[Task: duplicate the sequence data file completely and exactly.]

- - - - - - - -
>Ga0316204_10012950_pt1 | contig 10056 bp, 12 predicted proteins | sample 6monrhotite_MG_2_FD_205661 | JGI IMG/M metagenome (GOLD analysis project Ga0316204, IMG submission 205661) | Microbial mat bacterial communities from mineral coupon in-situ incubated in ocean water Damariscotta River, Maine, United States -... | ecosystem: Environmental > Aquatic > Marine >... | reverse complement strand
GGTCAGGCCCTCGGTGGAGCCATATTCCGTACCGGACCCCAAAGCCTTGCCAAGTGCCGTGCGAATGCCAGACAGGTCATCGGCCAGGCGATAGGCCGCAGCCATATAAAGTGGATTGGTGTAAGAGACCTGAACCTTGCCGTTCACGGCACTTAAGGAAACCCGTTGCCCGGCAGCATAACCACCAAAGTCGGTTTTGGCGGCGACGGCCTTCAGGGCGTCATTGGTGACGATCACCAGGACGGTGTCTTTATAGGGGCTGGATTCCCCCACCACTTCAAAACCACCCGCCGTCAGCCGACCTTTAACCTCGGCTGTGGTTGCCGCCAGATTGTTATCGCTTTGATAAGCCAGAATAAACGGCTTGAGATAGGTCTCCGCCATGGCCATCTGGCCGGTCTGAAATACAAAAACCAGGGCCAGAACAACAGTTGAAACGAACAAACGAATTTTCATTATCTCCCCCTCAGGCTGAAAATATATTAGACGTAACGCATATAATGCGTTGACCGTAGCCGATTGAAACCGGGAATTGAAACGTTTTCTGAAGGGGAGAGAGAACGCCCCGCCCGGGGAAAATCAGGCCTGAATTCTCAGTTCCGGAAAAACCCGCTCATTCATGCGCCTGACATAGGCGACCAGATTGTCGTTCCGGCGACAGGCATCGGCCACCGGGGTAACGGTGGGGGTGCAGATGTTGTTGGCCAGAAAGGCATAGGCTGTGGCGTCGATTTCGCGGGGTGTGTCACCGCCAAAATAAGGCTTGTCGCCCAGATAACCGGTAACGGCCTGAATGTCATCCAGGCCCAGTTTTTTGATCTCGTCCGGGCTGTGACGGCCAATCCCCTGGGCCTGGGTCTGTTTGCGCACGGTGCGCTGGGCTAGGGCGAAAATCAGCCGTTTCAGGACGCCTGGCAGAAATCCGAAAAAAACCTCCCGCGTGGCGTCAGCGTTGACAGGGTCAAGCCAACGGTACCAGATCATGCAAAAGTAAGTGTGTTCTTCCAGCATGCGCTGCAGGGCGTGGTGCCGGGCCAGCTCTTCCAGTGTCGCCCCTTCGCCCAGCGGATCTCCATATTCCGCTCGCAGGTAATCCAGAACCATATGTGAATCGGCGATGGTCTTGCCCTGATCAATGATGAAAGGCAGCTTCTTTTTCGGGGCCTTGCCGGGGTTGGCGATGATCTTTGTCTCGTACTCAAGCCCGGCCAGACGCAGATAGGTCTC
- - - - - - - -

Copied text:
>Ga0316204_10012950_pt1 | contig 10056 bp, 12 predicted proteins | sample 6monrhotite_MG_2_FD_205661 | JGI IMG/M metagenome (GOLD analysis project Ga0316204, IMG submission 205661) | Microbial mat bacterial communities from mineral coupon in-situ incubated in ocean water Damariscotta River, Maine, United States -... | ecosystem: Environmental > Aquatic > Marine >... | reverse complement strand
GGTCAGGCCCTCGGTGGAGCCATATTCCGTACCGGACCCCAAAGCCTTGCCAAGTGCCGTGCGAATGCCAGACAGGTCATCGGCCAGGCGATAGGCCGCAGCCATATAAAGTGGATTGGTGTAAGAGACCTGAACCTTGCCGTTCACGGCACTTAAGGAAACCCGTTGCCCGGCAGCATAACCACCAAAGTCGGTTTTGGCGGCGACGGCCTTCAGGGCGTCATTGGTGACGATCACCAGGACGGTGTCTTTATAGGGGCTGGATTCCCCCACCACTTCAAAACCACCCGCCGTCAGCCGACCTTTAACCTCGGCTGTGGTTGCCGCCAGATTGTTATCGCTTTGATAAGCCAGAATAAACGGCTTGAGATAGGTCTCCGCCATGGCCATCTGGCCGGTCTGAAATACAAAAACCAGGGCCAGAACAACAGTTGAAACGAACAAACGAATTTTCATTATCTCCCCCTCAGGCTGAAAATATATTAGACGTAACGCATATAATGCGTTGACCGTAGCCGATTGAAACCGGGAATTGAAACGTTTTCTGAAGGGGAGAGAGAACGCCCCGCCCGGGGAAAATCAGGCCTGAATTCTCAGTTCCGGAAAAACCCGCTCATTCATGCGCCTGACATAGGCGACCAGATTGTCGTTCCGGCGACAGGCATCGGCCACCGGGGTAACGGTGGGGGTGCAGATGTTGTTGGCCAGAAAGGCATAGGCTGTGGCGTCGATTTCGCGGGGTGTGTCACCGCCAAAATAAGGCTTGTCGCCCAGATAACCGGTAACGGCCTGAATGTCATCCAGGCCCAGTTTTTTGATCTCGTCCGGGCTGTGACGGCCAATCCCCTGGGCCTGGGTCTGTTTGCGCACGGTGCGCTGGGCTAGGGCGAAAATCAGCCGTTTCAGGACGCCTGGCAGAAATCCGAAAAAAACCTCCCGCGTGGCGTCAGCGTTGACAGGGTCAAGCCAACGGTACCAGATCATGCAAAAGTAAGTGTGTTCTTCCAGCATGCGCTGCAGGGCGTGGTGCCGGGCCAGCTCTTCCAGTGTCGCCCCTTCGCCCAGCGGATCTCCATATTCCGCTCGCAGGTAATCCAGAACCATATGTGAATCGGCGATGGTCTTGCCCTGATCAATGATGAAAGGCAGCTTCTTTTTCGGGGCCTTGCCGGGGTTGGCGATGATCTTTGTCTCGTACTCAAGCCCGGCCAGACGCAGATAGGTCTC